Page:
Table of Contents

Handbook on Brand and Experience Management

Handbook on Brand and Experience Management

Elgar original reference

Edited by Bernd H. Schmitt and David L. Rogers

This important Handbook explores new and emerging directions in both brand management research and practice. It encompasses a diverse set of approaches including the latest academic research offering new frameworks for understanding brand management, the researcher’s perspective on current tools in practice by brand managers, new research and conceptual frameworks for understanding and managing customer experiences and recent empirical research and scale development in both brand and experience management. The book focuses on practical, managerial, and organizational best practices.

Chapter 13: Experiential Attributes and Consumer Judgments

J. Josko Brakus, Bernd H. Schmitt and Shi Zhang

Subjects: business and management, marketing

Extract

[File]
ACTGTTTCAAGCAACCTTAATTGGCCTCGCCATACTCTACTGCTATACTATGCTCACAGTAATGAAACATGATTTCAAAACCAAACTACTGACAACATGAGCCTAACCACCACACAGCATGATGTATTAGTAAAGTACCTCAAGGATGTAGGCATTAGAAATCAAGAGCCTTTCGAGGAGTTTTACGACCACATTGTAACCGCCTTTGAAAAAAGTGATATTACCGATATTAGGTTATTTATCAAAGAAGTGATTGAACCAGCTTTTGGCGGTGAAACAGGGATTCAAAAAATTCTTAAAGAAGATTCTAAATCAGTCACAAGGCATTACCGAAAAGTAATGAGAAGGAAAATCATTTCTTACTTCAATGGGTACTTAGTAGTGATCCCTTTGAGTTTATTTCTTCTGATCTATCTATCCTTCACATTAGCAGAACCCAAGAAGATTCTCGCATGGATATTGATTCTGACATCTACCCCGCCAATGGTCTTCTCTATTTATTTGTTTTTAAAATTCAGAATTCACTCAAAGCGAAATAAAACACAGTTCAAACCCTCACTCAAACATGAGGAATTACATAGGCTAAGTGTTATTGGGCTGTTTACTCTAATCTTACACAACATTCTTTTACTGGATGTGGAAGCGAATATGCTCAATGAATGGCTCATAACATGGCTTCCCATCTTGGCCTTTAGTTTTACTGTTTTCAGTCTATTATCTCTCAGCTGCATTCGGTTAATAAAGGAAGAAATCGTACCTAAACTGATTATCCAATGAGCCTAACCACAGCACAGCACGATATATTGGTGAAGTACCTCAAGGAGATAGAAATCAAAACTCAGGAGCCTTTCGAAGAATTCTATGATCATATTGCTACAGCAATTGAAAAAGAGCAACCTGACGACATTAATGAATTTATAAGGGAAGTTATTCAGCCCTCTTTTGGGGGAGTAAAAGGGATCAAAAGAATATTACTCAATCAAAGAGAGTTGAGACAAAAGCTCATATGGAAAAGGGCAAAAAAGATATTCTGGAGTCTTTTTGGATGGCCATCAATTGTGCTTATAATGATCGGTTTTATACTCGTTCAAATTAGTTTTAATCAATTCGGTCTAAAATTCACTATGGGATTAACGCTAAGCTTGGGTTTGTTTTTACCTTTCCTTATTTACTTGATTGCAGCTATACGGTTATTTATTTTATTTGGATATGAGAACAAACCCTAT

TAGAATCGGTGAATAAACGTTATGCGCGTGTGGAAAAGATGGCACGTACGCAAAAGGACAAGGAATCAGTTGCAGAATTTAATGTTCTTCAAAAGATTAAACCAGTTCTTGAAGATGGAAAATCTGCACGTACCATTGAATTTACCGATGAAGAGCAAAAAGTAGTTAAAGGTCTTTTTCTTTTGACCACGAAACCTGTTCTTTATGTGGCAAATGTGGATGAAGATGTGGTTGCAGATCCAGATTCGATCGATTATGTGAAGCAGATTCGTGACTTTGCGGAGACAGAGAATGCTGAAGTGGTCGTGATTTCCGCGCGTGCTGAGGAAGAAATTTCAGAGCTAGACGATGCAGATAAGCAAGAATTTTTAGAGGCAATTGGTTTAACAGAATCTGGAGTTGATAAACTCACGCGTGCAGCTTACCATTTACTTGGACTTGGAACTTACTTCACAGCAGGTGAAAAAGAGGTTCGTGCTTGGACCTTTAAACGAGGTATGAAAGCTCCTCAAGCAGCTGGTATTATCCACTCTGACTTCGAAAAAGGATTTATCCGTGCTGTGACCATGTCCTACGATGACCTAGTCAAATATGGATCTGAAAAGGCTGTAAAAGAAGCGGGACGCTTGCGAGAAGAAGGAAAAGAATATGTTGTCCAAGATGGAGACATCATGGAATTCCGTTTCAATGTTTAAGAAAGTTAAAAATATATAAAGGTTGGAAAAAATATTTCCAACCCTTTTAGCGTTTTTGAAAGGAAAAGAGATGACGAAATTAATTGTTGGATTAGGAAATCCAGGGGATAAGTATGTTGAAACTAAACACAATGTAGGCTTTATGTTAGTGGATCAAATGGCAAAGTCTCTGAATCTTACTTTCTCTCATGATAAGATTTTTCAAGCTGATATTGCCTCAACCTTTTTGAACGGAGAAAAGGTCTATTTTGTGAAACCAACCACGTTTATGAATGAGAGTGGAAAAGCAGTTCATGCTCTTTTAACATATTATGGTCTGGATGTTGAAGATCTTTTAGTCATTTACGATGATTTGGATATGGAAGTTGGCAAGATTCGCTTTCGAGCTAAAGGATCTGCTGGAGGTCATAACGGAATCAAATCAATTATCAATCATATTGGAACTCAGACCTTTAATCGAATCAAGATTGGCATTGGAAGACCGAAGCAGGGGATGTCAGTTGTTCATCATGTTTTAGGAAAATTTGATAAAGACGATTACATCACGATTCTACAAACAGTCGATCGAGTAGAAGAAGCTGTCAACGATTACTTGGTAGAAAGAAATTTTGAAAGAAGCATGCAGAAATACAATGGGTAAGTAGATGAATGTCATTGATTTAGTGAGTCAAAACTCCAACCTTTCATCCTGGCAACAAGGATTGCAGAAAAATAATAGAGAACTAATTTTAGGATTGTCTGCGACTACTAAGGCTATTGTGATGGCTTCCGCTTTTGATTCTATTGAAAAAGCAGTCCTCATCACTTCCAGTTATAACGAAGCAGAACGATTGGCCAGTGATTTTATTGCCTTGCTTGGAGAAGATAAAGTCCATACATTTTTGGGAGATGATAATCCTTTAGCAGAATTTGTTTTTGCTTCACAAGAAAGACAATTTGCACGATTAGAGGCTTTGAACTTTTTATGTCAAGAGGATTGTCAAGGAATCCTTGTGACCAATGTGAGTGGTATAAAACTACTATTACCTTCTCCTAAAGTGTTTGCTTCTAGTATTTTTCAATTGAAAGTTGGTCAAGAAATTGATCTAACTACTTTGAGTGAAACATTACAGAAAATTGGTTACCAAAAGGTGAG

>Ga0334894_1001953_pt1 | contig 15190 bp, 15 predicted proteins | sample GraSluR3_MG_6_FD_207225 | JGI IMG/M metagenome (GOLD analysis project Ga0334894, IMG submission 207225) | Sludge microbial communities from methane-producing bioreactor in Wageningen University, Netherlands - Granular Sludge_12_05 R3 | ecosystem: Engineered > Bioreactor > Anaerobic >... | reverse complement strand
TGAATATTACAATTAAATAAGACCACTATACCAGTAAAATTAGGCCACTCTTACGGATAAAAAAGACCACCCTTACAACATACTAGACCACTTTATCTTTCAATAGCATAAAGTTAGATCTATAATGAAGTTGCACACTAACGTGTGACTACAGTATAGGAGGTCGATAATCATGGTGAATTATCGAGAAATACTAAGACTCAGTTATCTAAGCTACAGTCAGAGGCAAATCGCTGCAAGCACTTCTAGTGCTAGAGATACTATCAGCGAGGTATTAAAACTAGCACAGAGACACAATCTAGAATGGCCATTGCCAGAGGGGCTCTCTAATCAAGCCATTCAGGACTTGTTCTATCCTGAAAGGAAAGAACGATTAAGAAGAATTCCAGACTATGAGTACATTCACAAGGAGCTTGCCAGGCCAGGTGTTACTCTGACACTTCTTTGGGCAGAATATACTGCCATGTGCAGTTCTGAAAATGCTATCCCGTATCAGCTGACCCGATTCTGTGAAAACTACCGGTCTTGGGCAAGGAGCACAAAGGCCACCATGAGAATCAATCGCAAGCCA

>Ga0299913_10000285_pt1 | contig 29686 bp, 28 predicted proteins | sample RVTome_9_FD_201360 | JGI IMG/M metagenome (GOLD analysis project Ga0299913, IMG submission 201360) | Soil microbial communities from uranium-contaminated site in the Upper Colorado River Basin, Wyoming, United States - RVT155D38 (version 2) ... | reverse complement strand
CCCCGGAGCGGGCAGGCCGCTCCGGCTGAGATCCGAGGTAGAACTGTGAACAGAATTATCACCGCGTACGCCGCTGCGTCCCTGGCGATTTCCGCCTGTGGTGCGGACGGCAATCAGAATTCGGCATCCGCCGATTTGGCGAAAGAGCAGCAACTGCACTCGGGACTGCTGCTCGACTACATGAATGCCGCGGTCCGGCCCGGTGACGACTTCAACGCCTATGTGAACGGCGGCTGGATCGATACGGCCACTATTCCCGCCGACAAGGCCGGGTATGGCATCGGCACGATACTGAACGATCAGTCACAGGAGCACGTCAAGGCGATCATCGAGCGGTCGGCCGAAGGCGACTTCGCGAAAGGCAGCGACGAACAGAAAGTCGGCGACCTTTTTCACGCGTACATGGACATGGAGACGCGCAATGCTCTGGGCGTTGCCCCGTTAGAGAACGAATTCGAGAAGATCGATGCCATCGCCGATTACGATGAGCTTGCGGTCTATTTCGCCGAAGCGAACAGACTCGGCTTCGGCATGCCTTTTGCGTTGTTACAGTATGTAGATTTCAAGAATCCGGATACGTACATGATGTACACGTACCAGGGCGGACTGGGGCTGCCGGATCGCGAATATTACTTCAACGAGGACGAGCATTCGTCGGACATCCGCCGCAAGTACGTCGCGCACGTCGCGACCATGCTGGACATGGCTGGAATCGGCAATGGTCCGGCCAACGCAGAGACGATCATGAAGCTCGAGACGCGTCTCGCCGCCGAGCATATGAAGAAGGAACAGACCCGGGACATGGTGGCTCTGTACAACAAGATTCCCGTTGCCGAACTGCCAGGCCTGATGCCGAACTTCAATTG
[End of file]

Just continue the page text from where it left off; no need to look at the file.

J. Josko Brakus, Bernd H. Schmitt and Shi Zhang ˇ Traditionally, marketers have focused on functional and meaningful product differentiation and have shown that such differentiation is important because consumers engage in a deliberate reasoning process (Chernev, 2001; Shafir et al., 1993; Simonson, 1989). However, nowadays products in many categories are functionally highly similar, and it is difficult for consumers to differentiate products based on functional attributes. An alternative way of differentiating is to emphasize non-functional product characteristics or certain aspects of the judgment context. For example, the VW New Beetle brand has used unique colors and shapes very prominently. Apple Computers has used a smiley face that appeared on the screen of computers when they were powered up as well as translucent colors to differentiate, for example, its iMac and iPod lines from competitive products. In addition, Apple Computers has integrated the colors and shapes of the product design with the design of its websites and the so-called AppleStores. Similar approaches focusing on colors, shapes or affective stimuli have been used for other global brands as well and for local brands in all sorts of product categories, including commodities like water and salt. Here we refer to such attributes, which have emerged in marketing as key differentiators, as ‘experiential attributes’ (Schmitt, 1999). Specifically, experiential attributes consist of non-verbal stimuli that include sensory cues such as colors (Bellizzi et al., 1983; Bellizzi and Hite, 1992; Degeratu et al., 2000; Gorn et...

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